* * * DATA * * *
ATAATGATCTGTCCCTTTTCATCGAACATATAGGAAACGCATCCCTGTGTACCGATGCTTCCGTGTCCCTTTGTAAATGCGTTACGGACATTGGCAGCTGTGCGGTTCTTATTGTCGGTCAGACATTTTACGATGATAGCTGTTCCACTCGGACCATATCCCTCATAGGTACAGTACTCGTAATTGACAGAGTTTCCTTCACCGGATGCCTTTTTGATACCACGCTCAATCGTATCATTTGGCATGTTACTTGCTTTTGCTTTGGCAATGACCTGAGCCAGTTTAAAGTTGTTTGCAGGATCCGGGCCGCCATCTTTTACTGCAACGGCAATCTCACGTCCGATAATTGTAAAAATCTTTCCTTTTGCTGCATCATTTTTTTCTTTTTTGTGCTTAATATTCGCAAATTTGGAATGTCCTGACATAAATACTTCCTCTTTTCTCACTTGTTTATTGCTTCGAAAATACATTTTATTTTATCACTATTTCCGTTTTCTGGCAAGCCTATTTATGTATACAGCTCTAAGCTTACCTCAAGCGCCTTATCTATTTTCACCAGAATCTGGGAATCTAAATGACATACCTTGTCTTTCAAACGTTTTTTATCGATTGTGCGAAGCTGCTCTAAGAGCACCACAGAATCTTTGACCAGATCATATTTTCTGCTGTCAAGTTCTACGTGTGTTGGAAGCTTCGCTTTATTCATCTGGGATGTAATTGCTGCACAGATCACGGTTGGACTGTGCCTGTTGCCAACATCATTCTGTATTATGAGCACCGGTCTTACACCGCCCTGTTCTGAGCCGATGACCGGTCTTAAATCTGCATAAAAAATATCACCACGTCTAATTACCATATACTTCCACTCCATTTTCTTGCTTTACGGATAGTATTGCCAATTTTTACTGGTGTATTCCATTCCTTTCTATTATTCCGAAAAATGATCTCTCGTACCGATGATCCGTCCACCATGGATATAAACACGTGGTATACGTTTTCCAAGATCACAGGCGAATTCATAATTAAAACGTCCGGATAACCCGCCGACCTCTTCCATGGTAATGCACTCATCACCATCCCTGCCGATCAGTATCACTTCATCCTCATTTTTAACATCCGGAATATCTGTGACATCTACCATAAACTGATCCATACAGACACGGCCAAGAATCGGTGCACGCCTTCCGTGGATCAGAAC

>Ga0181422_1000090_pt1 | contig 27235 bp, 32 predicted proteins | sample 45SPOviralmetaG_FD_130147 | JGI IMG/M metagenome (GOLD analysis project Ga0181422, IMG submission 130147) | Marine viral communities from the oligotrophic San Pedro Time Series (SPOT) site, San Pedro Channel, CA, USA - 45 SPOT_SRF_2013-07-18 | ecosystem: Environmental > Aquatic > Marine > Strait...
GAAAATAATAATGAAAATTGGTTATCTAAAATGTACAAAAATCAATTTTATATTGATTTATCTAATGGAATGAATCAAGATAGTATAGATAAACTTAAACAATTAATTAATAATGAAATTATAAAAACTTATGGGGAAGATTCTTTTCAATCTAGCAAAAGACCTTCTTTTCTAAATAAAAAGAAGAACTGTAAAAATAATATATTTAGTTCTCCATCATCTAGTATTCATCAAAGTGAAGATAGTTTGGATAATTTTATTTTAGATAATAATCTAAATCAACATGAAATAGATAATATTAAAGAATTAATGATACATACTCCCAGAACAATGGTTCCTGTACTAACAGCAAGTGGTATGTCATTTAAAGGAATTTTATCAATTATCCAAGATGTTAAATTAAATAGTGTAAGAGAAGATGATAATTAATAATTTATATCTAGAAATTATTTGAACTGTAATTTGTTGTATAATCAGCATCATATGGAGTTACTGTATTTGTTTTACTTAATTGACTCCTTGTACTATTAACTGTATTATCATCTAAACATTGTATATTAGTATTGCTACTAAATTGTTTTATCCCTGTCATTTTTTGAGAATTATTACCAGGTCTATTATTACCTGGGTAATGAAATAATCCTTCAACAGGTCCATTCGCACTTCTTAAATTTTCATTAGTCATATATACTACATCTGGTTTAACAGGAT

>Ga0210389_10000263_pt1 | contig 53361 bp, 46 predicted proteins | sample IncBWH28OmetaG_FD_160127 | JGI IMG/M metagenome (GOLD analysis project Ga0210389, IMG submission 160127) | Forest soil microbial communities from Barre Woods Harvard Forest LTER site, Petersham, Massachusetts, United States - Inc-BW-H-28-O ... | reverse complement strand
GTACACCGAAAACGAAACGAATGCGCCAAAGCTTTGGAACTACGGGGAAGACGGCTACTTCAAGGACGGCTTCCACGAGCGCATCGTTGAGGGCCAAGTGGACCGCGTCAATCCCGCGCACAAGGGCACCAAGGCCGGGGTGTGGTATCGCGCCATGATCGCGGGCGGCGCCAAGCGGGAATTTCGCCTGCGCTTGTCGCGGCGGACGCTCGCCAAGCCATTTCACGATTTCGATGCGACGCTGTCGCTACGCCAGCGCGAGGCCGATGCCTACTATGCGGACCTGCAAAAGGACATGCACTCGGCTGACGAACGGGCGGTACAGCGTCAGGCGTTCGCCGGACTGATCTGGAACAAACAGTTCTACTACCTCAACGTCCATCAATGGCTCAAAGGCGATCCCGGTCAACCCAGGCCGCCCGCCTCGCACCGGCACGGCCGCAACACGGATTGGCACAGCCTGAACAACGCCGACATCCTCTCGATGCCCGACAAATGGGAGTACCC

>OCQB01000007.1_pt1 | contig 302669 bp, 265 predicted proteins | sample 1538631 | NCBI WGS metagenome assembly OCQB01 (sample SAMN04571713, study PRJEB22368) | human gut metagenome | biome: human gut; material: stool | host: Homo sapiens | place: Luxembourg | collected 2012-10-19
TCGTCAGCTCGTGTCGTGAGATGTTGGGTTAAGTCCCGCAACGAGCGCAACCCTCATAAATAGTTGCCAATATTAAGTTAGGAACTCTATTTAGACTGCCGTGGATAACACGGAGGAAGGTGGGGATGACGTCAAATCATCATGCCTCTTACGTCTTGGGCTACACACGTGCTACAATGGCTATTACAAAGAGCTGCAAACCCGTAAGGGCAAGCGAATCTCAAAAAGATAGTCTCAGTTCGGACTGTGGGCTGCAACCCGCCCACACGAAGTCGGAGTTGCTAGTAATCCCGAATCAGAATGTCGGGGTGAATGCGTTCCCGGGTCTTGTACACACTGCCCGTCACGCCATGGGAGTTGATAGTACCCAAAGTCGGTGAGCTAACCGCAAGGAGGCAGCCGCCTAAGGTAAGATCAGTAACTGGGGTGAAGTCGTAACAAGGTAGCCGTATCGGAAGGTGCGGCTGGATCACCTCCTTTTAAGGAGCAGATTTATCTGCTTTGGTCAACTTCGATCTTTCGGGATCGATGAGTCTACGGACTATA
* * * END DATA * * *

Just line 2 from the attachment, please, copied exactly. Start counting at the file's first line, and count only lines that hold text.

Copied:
>Ga0181422_1000090_pt1 | contig 27235 bp, 32 predicted proteins | sample 45SPOviralmetaG_FD_130147 | JGI IMG/M metagenome (GOLD analysis project Ga0181422, IMG submission 130147) | Marine viral communities from the oligotrophic San Pedro Time Series (SPOT) site, San Pedro Channel, CA, USA - 45 SPOT_SRF_2013-07-18 | ecosystem: Environmental > Aquatic > Marine > Strait...